Olympic heroes including Adam Peaty, Max Whitlock and Laura and Jason Kenny are ready to light up Glasgow when the inaugural multi-sport European Championships gets underway today.
Big names proliferate across the six-sport programme – plus the associated athletics event in Berlin – in what promises to be a high-profile response to the inaugural – and entirely unconnected – European Games in Baku in 2015.
Also starring across 11 days of action will be cycling sprint star Mark Cavendish, Olympic diving champions Jack Laugher and Chris Mears and triathlete Alistair Brownlee, injury permitting.
Peaty may feel he has something to prove in Glasgow after a relatively disappointing Commonwealth Games on the Gold Coast earlier this year, when his winning 100m breast-stroke time of 58.84 seconds was well outside his own world-record pace.
But fellow former Olympic champion Rebecca Adlington believes Peaty’s relentless hunger to push new boundaries in his sport could lead to a stunning return to form in Glasgow. Adlington said: “I think nothing is unrealistic when it comes to Adam any more. Clearly something wasn’t quite right on the Gold Coast and it wasn’t to do with his time – he just didn’t seem quite so calm and relaxed as he usually does at the big events.
“The trouble with Adam is he sets the bar so high. He’s spoken about staying unbeaten for the rest of his career but he is absolutely capable of dealing with the pressure he keeps putting on himself.
“He is such a phenomenal athlete and I think his recent results suggest he is back to being in a really good place and we could see something special in Glasgow.”
Returning to the same venue where he won his historic first world gymnastics title in 2015, Whitlock must also bounce back from a low-key performance in Australia, where he was beaten by rising Ireland star Rhys McClenaghan.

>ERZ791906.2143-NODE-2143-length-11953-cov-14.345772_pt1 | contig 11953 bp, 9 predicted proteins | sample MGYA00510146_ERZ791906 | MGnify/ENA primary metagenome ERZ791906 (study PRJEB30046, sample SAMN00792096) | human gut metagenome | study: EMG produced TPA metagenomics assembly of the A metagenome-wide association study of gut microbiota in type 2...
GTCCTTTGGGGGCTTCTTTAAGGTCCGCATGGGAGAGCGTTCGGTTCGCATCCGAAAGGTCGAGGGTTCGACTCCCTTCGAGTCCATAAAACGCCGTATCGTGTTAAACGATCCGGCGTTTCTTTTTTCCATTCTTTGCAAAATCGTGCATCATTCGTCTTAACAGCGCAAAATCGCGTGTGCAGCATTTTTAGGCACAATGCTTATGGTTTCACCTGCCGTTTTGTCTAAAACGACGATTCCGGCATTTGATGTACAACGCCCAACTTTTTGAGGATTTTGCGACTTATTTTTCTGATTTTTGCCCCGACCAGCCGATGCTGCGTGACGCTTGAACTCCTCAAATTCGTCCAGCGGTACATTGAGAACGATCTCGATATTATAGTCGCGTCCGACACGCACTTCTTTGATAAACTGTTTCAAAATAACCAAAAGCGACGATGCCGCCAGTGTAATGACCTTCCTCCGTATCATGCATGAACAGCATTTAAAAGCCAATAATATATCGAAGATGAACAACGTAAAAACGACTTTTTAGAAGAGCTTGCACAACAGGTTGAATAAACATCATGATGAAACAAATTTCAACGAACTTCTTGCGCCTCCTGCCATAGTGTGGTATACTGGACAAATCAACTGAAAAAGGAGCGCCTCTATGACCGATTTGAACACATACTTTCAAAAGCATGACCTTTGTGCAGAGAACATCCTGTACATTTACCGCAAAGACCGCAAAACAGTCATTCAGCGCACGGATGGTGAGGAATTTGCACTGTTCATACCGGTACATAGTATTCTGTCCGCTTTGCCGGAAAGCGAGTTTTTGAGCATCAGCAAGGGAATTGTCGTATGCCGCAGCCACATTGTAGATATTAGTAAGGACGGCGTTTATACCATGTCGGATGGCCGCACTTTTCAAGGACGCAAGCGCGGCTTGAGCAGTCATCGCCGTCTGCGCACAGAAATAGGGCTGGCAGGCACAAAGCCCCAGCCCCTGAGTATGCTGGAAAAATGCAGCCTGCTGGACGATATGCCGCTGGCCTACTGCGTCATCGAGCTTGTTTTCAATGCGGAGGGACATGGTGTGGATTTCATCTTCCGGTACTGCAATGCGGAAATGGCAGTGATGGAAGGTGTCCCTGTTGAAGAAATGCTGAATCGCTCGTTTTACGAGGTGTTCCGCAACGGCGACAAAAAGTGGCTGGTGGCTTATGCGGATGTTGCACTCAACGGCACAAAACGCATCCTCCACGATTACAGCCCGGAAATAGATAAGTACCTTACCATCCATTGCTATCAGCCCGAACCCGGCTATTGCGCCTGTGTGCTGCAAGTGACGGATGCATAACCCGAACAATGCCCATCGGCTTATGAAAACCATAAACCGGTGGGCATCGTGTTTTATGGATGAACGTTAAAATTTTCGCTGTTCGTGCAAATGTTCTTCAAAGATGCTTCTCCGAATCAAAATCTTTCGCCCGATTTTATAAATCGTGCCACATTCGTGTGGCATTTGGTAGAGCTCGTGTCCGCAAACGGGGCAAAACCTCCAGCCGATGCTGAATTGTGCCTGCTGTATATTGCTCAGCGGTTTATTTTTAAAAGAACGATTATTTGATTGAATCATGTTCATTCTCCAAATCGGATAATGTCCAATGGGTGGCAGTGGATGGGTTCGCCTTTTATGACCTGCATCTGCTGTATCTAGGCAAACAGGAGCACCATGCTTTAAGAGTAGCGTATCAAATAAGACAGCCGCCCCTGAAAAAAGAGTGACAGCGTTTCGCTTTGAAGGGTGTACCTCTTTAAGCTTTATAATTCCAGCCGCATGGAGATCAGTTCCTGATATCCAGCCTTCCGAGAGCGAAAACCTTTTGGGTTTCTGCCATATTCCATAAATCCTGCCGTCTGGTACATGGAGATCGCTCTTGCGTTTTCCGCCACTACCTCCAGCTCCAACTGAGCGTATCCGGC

The bullish 19-year-old McClenaghan, who went on to win the second World Cup of his career in Turkey at the start of last month, is gunning for Whitlock once again on their favoured pommel apparatus.
Famously oblivious to his rivals’ performances, Whitlock will nevertheless be challenged to get the balance right as he looks to lay down his dominance for the start of the road towards Tokyo 2020.
Former triple world champion Beth Tweddle said: “Rhys has obviously got something about him if he can come out and hold his nerve when he is competing against the Olympic champion.
“But Max will have been working away on upgrades to his routine and what Rhys is doing will not concern him. If you find yourself constantly worrying about the other gymnasts, it is only going to affect your own routine.”
Becky Downie’s late withdrawal has left the Great Britain women’s team facing a tough challenge but Commonwealth champion Georgia-Mae Fenton is expected to lead the way with her unmissable uneven bars routine.
Laura and Jason Kenny will continue to strike a balance between the chase of medals and the joys of parenthood as they return to track competition alongside Scottish favourite Katie Archibald.
Laugher and Mears head a strong diving competition in Edinburgh, while Brownlee is facing a fight to be fit for the men’s triathlon after struggling since his own Commonwealth Games disappointment in April.
Rowing and a golf team competition at Gleneagles round off a competition which its respective organisers hope will evolve into a regular event on the continental sporting calendar.